I have been wanting to do this since I purchased and assembled this 3D printer. The “standard” method is to use a spool holder that sets next to the printer. It takes up a lot of room and the filament is constantly being pushed back and forth by the “Y” travel of the print head. It works but I never liked that much flexing of the filament.
The spool also seemed to always be in the way. In my case, the spool was setting on the computer about 24 inches away from the printer.
I played with a lot of spool holder designs in my head. All of them based on some sort of “clip on” to the top of the printer. You see I have a lot of wasted space in that direction. The printer doesn’t have anything located above like a cabinet or shelf. I also considered adding a shelf on the wall for the spool, but that seemed to me to be too precarious and I would tend to add more junk to the shelf.
I have been testing and learning a new 3D CAD program called Fusion 360 from Autodesk. So this was a perfect project to design in that program. The software is FREE so go check it out!
I needed the spool to be located as high as possible as the printer head travels up as the printed object grows in height while being printed. It may look overly high in the picture, but the height is well thought out. The length limit on the bracket was the diagonal dimension of the print bed. This is the longest length this printer can produce.
I thought I might need an added cross brace. After testing, that addition is not required. The bracket is a nice tight fit on the printer frame and there is very little force other than the weight of the spool to support. This design is very KISS. The wide (about 25mm) base is quite secure.
Since the support was printed at 45 degrees on the print bed, I had to change the inside fill to 90 and 180 degrees at 33%. The angle of the outside shell could not be adjusted. Shell thickness all sides is 1.2mm (3 shells, 4 top and bottom.)
The control panel knob can still be used, especially left handed. The bracket is close but I seldom use the knob. It’s a very unimportant inconvenience in the real-world way I operate this printer.
I no longer use a spool center hub adapter on my filament spools. The off center “hanging” of the spool provides just enough drag on the filament feed to keep the filament straight. The spool doesn’t “free wheel” excess material. The feeder has more than enough power to pull the filament off the hanging spool.
Spool adapters are a nice little first project for 3D printing. I consider them more of a problem with the spool turning too easily, causing filament curling and loose wraps of filament on the spool. I believe tangled filament is 100% user inflicted because of losing the end of the filament in loose wraps on the spool (during filament changes) and is never a factory produced condition. It’s impossible to (under and through) cross wrap when continuous filling a spool. Think about that…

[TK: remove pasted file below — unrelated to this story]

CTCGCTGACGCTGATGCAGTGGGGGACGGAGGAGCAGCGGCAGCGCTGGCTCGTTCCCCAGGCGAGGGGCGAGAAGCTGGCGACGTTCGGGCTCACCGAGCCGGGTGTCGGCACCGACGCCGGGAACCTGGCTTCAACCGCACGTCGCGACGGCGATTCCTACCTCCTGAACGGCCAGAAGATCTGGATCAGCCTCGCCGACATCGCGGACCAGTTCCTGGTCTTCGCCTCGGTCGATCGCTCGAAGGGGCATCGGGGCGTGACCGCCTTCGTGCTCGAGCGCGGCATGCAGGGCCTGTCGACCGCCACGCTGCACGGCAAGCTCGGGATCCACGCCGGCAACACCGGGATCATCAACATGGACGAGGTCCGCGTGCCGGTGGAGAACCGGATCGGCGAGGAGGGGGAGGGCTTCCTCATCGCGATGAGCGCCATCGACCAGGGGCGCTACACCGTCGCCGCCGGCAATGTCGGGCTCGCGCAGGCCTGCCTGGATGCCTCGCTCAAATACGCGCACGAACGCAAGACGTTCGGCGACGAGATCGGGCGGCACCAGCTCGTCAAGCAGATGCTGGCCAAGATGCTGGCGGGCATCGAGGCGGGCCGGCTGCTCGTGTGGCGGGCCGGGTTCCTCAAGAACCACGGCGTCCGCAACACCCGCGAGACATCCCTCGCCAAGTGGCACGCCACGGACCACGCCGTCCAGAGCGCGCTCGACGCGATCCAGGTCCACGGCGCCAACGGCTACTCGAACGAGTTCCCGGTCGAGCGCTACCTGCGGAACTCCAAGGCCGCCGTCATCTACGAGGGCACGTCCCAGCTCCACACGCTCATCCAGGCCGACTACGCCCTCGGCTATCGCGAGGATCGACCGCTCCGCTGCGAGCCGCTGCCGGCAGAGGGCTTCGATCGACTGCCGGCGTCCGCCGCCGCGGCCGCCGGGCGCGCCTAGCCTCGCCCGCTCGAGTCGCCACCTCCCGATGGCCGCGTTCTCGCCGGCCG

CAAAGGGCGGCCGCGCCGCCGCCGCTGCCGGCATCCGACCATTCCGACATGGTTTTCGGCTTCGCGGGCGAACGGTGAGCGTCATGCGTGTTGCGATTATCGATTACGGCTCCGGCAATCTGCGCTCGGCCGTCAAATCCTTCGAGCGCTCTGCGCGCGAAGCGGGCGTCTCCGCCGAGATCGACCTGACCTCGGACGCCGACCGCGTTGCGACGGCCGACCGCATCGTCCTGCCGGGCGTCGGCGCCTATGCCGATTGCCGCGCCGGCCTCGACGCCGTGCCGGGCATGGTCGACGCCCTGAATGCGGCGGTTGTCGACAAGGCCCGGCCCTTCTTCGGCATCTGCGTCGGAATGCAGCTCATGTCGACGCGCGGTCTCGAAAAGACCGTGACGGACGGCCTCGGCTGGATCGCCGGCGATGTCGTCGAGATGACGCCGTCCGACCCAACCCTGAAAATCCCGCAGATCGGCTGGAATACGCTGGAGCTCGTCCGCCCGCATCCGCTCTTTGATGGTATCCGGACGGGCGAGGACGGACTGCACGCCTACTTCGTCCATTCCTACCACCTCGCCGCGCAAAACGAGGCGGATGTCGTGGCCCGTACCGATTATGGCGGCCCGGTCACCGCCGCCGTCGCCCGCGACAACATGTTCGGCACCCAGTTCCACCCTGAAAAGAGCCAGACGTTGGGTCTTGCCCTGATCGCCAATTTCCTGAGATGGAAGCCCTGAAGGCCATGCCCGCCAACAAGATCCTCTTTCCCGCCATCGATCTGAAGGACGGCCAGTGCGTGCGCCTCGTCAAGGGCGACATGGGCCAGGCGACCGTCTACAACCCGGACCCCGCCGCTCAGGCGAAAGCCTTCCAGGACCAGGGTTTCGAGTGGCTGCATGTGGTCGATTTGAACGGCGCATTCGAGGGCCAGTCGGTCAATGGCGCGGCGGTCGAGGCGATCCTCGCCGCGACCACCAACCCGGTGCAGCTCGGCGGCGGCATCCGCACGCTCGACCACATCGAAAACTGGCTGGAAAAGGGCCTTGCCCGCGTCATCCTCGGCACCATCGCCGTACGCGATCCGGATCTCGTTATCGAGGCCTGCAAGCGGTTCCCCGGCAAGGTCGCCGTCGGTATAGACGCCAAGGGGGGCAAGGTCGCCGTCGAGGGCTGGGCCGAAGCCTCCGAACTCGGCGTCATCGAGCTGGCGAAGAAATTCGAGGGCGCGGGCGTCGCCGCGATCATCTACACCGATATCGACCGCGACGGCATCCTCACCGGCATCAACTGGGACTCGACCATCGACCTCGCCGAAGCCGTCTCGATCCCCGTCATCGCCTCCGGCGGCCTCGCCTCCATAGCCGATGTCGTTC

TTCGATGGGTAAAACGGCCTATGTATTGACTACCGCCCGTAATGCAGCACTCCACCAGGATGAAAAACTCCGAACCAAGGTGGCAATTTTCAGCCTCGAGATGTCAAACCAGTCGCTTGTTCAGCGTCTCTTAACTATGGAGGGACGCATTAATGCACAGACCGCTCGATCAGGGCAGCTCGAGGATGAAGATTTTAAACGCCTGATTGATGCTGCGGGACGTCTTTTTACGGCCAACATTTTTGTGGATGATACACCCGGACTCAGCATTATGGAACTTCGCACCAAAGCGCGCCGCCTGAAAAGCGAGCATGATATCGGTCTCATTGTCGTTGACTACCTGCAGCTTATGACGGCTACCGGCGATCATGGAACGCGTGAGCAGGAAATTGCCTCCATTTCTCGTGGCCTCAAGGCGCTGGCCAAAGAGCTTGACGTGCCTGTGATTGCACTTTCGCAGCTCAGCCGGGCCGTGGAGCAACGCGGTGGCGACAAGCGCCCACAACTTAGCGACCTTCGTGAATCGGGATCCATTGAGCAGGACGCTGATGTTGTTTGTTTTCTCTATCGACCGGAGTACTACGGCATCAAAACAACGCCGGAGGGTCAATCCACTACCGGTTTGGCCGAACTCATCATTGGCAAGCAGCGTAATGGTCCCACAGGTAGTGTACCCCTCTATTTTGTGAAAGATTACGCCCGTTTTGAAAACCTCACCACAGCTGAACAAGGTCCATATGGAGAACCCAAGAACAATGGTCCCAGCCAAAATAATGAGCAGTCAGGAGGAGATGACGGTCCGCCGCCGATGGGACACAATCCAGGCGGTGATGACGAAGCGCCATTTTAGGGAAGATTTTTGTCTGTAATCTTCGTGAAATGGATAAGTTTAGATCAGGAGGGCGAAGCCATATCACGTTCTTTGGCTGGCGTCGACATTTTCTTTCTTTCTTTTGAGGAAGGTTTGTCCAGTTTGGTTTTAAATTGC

I may post the .stl file on Thingivese but in reality, the design idea is more important than having the exact print file. Measurements for each printer need to be used to get the proper fit. This is a press fit and no clamping hardware is required. KISS works!
Kossel Heated Bed
One of my printers is an Anycubic Kossel A6 Delta. It is definitely a D-I-Y (do it yourself) project and a great value for the price. It is available only in kit form. Performance has been very good once I got every detail sorted. It produces very good prints and is fast.
One desirable feature it lacks is a heated bed. The controller (Arduino) has the necessary connections for controlling the heated bed. I ordered the hot plate when I purchased the printer kit. The delivery of the plate is another whole story of its own. I ended up with two of them, paying for one. I will send one back if manufacturer will pay or the shipping. I doubt they will see the value in that…
One of my most rewarding activities is designing jewelry and then creating the design using the process of Lost Wax Casting (LWC). This requires embedding the carved wax design in a plaster like material called “investment” within a metal cylinder called a “flask’.
This flask with the investment (which hardens on its own in about 15 minutes) and embedded wax master are fired in a kiln to 1350 degrees over a 12 hour period.
This visitor came into my workshop, obviously attracted to my 3D printer. I was in the process of testing the operation of the printer after making a repair to a broken strut. I was figuratively trying to, “work out all the bugs.”
The accuracy of the Delta printer is very good. It prints with far less “ringing” than my Cartesian printer. Very impressive smoothness of the outer printed shell. The Delta prints much faster than the Cartesian. I have mentioned that before. It’s all about the mass and inertia thing. Less weight moving means faster and smoother printing.
On my Delta, the print surface is 200mm in diameter. The printing area is claimed in writing to be 180mm diameter. That’s 10mm short of the outside edge. The measured maximum round printing area is only 140mm when built following the kit instructions. There is a design problem with the Delta I own.